California Code Code of Civil Procedure Section 1008 - Interpretation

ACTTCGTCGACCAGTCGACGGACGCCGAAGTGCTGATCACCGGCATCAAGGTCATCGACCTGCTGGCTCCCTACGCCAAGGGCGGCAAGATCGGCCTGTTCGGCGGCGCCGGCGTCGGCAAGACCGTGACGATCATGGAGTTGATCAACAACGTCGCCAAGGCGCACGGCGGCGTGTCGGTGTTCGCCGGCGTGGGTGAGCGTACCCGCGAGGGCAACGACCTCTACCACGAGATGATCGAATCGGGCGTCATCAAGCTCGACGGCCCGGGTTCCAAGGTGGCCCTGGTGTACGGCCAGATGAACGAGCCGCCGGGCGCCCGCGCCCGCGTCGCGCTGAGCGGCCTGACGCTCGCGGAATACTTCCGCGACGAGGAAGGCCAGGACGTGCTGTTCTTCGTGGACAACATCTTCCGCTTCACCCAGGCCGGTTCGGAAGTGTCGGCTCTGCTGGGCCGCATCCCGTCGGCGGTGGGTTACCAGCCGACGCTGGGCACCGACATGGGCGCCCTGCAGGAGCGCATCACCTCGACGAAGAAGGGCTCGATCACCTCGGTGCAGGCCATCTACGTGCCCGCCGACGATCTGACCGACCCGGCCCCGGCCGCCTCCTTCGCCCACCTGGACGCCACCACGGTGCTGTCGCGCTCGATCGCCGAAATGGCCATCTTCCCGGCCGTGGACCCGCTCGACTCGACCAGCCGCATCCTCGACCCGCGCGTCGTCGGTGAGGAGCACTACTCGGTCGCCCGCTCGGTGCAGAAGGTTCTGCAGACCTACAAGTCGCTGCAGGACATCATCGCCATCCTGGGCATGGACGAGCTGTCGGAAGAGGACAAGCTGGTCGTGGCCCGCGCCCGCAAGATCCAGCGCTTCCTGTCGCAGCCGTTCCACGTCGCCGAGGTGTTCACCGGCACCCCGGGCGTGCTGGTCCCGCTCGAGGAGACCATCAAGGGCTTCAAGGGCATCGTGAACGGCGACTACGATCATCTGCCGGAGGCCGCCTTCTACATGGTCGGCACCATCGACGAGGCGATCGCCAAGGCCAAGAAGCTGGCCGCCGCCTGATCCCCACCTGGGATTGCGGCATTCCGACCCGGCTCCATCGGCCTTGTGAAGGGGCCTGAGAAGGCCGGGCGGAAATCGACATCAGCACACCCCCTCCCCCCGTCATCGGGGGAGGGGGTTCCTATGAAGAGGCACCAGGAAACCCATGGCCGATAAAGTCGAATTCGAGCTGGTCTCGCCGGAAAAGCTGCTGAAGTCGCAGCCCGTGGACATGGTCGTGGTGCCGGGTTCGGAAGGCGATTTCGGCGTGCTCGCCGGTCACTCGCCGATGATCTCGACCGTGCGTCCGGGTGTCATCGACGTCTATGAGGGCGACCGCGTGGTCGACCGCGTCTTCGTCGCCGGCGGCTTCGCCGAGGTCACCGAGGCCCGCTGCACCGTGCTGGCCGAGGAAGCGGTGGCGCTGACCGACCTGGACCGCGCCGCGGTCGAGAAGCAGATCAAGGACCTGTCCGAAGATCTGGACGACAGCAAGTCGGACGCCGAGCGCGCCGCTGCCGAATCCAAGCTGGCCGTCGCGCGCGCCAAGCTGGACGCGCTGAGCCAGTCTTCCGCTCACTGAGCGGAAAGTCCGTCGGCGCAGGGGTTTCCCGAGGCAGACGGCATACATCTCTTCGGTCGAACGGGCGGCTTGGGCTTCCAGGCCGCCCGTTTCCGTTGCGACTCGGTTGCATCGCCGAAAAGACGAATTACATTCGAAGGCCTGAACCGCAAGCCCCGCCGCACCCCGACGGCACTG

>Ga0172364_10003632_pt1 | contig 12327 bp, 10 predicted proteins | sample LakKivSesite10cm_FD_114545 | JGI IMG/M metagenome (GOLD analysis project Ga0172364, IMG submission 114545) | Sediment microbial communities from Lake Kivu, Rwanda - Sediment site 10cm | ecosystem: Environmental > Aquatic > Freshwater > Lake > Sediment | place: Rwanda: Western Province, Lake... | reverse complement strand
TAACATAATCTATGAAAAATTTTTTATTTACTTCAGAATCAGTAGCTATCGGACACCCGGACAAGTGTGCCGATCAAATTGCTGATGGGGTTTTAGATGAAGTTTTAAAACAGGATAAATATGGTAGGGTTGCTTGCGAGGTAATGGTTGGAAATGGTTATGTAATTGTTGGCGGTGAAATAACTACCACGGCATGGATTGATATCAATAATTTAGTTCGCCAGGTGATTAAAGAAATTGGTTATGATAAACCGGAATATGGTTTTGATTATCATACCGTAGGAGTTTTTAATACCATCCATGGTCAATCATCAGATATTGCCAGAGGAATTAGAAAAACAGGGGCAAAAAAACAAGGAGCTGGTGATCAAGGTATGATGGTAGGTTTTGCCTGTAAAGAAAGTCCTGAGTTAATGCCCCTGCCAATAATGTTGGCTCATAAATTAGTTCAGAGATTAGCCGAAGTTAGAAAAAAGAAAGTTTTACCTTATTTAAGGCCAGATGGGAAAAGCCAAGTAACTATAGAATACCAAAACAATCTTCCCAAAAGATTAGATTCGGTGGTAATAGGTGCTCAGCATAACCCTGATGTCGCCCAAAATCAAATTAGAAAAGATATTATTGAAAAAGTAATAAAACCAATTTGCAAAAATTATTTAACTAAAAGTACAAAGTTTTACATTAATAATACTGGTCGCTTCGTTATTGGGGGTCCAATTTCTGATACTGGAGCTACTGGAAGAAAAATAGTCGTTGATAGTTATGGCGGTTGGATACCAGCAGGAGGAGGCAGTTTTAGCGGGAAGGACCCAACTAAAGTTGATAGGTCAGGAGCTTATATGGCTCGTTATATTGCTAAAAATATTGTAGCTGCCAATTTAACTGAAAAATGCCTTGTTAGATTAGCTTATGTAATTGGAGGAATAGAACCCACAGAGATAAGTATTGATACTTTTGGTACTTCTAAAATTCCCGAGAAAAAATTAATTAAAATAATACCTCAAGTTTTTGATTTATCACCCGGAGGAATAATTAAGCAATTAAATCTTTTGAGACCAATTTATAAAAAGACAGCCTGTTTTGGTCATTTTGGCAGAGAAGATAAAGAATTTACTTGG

Remsen v. Lavacot (2001) 87 Cal.App.4th 421, found that California Code, Code of Civil Procedure section 1008 did not restrict a court's power to reconsider, but rejected the distinction between a trial court's sua sponte reconsideration of its own rulings and motions brought by litigants. There, the trial court had initially ruled that the beneficiaries of a trust were entitled to interest on their bequests. ( Id. at p. 424.) After the trustees filed a motion for reconsideration, the court modified its prior order and held the beneficiaries were not entitled to interest. ( Id. at p. 425.) On appeal, the beneficiaries argued that section 1008 deprived the trial court of jurisdiction to reconsider its original order. Remsen acknowledged that section 1008, subdivision (e) made the statute applicable to both interim and final orders, and subdivision (c) limited the court's sua sponte power to cases in which there had been a change in the law. ( Id. at p. 426.) It reasoned, "notwithstanding section 1008, however, the court retained its inherent jurisdiction to modify interim orders." (Ibid.) "The court's inherent power to correct its own rulings is based on the California Constitution and cannot be impaired by statute." (Ibid.) Remsen found it immaterial whether the trial court was acting sua sponte or was reconsidering its prior decision in response to a litigant's motion. "Whether the trial judge has an unprovoked flash of understanding in the middle of the night or is prompted to rethink an issue by the stimulus of a motion is 'constitutionally immaterial' to the limitation on the power of the Legislature to regulate the judiciary. " ( Id. at p. 427.)